Gender requirements are ‘discriminatory’, say lobby groups.
Queensland parents may soon have the option of not declaring a gender for their babies on their birth certificates, according to a new proposal.
The details of the proposal were discussed with two women’s groups earlier this month, where they were told the terms ‘mother’ and ‘father’ could also be optional.
Under the changes, people would also be allowed to change their gender every 12 months, and they could choose any descriptor for their gender on the document, excluding numbers, symbols or offensive language.
Children aged between 12 and 16 could identify as another gender if they had the support from one or both parents, while under 12s would at least need the support from both.
Anyone over the age of 16 would be able to self-identify as another gender as long as they had a supporting statement from someone who’s known them for at least 12 months, reports the Courier Mail.
Evidence from child health practitioners and legal support may also be needed.
Under current laws, children are assigned a gender by their parents before they reach 60 days of age.
Critics say this is discriminatory to ‘intersex’ people, places pressure on parents to ‘nominate a gender’, and makes officially changing a gender ‘more arduous’, as it means a change of birth certificate.
A Queensland Department of Justice and Attorney-General spokesman said the changes being considered were to “improve recognition for trans and gender diverse people”.
The spokesperson also confirmed the terms ‘mother’ and ‘father’ wouldn’t be removed from birth certificates, but said other options would be made available.
“Consideration is being given to additional options to allow same sex couples to register as mother/mother or father/father, if they choose to.”
If these changes were adopted, it would align Queensland with other jurisdictions in Australia.
In 2016, the Australian Human Rights Commission called for reforms to changing gender on official documents, saying individuals should be handed the power to decide their gender identity for themselves, without prior approval from doctors and psychologists.
Since this moment, many states have begun breaking down barriers and guidelines to allow for this to happen.
ALREADY ON BOARD
In 2018, the Tasmanian government tabled amendments to legislation removing the need for transgender people to divorce their partners if they want their birth certificates changed.
In late 2019, Tasmania became the first state to allow its citizens (especially transgender/agender people) to obtain a birth certificate that “accurately reflects their gender identity“.
In 2019, Victoria enforced its new rules that allowed trans persons to change the recorded sex on their birth certificates without having to undergo a sex affirmation surgery.
The same year, Victoria also amended rules to allow a child’s birth registration to recognise both parents as “mother” or “father” or “parent”.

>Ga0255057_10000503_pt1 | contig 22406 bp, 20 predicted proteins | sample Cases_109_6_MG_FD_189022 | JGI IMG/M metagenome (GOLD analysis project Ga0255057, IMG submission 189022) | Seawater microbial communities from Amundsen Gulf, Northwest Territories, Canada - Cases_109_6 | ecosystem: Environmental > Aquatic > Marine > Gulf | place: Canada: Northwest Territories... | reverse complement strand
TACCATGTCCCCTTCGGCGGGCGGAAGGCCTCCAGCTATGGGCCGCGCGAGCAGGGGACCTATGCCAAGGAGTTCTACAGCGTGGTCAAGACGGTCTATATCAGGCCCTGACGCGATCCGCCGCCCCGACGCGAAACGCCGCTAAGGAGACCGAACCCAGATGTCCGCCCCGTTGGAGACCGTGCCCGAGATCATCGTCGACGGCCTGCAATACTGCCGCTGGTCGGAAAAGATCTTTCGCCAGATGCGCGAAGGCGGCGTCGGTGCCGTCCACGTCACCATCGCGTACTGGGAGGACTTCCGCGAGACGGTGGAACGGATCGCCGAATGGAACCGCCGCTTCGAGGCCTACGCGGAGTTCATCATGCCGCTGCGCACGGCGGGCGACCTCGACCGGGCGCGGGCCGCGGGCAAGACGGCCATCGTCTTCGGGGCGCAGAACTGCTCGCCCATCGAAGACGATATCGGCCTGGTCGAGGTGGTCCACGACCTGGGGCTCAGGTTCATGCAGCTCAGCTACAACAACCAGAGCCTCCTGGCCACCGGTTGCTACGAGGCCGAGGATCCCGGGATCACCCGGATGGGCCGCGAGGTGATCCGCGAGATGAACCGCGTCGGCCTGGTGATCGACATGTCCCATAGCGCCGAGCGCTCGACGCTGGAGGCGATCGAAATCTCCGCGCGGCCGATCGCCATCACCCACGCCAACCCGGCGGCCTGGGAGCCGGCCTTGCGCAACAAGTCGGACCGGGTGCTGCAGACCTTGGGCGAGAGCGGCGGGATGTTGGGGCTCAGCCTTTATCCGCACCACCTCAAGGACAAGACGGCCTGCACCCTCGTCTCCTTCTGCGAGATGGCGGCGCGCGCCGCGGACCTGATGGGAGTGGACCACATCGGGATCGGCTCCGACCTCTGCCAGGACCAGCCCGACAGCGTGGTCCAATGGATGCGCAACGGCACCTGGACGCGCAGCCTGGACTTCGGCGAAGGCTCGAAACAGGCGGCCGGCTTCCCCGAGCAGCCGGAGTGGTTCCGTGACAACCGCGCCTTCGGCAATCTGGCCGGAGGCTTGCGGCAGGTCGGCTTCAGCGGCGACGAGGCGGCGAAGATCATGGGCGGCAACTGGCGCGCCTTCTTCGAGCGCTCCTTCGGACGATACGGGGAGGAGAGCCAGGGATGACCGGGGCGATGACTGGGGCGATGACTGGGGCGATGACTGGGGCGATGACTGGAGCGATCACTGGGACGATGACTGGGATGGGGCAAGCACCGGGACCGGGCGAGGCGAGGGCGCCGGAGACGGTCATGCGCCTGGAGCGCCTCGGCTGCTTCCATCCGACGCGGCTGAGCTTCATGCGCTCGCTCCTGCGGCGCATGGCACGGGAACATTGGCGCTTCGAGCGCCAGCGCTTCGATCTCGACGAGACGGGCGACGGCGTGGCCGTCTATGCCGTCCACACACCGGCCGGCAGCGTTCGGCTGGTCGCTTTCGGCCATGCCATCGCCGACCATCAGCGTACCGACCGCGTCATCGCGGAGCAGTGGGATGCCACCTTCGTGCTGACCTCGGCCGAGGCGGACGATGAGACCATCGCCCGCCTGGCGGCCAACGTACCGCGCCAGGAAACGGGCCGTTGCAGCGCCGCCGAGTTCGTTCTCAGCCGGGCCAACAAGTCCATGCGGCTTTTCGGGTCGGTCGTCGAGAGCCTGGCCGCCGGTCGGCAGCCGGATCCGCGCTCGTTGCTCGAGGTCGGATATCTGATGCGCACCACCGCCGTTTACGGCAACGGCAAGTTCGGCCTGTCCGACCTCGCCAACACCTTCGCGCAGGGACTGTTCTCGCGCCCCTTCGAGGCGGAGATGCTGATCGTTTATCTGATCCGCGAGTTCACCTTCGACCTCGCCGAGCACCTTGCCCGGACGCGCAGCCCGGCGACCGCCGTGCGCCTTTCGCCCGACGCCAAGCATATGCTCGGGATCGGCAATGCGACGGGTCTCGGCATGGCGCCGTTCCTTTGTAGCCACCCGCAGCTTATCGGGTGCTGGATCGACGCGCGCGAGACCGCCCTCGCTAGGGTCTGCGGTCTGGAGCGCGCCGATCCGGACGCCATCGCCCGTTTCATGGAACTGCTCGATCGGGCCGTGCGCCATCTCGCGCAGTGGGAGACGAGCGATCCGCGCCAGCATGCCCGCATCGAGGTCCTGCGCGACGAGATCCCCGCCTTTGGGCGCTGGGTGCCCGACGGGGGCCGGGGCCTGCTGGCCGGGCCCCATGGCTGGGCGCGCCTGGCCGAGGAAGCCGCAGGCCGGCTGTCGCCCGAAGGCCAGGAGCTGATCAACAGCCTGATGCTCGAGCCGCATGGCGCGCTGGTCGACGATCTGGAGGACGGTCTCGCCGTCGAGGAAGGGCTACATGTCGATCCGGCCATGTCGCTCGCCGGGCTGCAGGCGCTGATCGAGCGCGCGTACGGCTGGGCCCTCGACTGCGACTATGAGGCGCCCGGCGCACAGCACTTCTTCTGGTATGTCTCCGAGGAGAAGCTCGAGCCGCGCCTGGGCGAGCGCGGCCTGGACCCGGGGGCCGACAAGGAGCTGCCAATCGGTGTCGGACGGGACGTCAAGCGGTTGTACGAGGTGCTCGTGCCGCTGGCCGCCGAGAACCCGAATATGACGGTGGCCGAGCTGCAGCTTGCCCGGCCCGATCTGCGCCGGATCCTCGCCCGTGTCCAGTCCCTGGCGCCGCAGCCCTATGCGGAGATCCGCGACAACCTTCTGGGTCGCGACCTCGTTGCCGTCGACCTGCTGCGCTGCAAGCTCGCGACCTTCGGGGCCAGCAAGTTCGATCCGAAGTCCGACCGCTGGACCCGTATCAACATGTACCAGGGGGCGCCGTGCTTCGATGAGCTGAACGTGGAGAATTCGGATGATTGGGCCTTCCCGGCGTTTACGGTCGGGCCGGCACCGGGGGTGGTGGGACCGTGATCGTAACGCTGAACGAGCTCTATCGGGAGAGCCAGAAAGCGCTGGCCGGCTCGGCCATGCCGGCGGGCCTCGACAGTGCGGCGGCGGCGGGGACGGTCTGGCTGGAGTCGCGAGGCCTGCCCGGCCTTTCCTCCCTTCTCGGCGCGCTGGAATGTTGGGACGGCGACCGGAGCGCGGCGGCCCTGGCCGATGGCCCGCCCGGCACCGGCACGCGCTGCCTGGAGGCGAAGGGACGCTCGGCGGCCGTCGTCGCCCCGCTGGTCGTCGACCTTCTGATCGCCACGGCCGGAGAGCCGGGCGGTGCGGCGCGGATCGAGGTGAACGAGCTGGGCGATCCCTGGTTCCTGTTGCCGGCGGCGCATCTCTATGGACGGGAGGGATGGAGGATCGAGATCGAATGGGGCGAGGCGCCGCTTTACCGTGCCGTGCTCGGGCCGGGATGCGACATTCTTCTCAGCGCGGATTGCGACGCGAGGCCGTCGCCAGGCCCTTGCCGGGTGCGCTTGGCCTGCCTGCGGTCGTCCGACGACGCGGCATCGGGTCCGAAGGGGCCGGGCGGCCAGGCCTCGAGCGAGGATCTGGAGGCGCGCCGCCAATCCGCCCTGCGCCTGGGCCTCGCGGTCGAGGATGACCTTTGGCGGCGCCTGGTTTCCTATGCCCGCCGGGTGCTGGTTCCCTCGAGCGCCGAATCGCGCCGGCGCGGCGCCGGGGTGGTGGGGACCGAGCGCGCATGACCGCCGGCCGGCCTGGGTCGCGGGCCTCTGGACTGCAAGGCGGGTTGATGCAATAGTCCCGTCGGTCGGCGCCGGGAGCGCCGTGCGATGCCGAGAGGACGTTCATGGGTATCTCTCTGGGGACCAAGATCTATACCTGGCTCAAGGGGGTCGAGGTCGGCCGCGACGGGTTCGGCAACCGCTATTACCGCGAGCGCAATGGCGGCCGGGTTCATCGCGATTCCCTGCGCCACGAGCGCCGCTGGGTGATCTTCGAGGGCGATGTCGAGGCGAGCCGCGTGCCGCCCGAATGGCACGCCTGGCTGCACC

In aligning the Northern Territory with changes to the the Federal Marriage Act at the time, Parliament broadened the rights for transgender and gender-neutral people in 2018.
The laws allow people to identify as “non-binary” on their birth certificate, acknowledge “intersex” on birth certificates and allow transgender people to change the sex listed on their birth certificate without them having undergone any gender reassignment surgery.
NOT ALL THE WAY THERE YET
South Australia is the closest state outside of these locations to be closing in on the end of optional gender on birth certificates, with loose guidelines already existing across the state.
A person of or above the age of 18 years can currently apply for registration of a change of sex or gender identity if: 1) the person provides a statement by a medical practitioner or 2) psychologist certifying that the person has undertaken a sufficient amount of appropriate clinical treatment.
Note the general term ‘clinical’, not surgical or physico-medical. Also note also that a psychologist (not even a psychiatrist) can provide the statement.
This means that you can change your gender on your birth certificate simply through a process of self-definition with some professional involvement. If you’re South Australian and you can’t find a psychologist to make that affirmation, throw a rock in North Terrace, and you’ll hit one who can help you.
New South Wales
NSW is currently one of the few jurisdictions in Australia that requires transgender people to undergo gender affirmation surgery to change the sex marker on their birth certificates.
You must reconstruct your physical sexual characteristics to be able to do so, in other words.
However, things are changing.
The NSW government recently announced the launch of commemorative Rainbow birth certificates as part of the 2022 Sydney Gay and Lesbian Mardi Gras Festival celebrations.
“The launch of our Rainbow certificate provides a special way for people to celebrate the birth of a new family member and uplift and empower the LGBTIQA+ community,” said NSW Registrar Amanda Lanna in a statement.
Lanna revealed that the government conducted a ‘Have Your Say’ survey, which showed overwhelming support for a birth certificate with a Rainbow design.
The LGBTQIA+ community is calling for more reform on the issue.
In 2018, the Western Australian Law Reform Commission recommended leaving gender off birth certificates, as well as adding a third official option of non-binary.
However, Western Australia’s Attorney General John Quigley has confirmed the McGowan Government has not ‘fully considered’ this report on trans and intersex rights, as of May 2020.
Premier McGowan cited COVID-19 as a reason the government has “not been in a position to fully respond to the report,” while assuring LGBTQIA+ voters that a “re-elected McGowan Government remains committed to LGBTIQ+ law reform commenced in Government.
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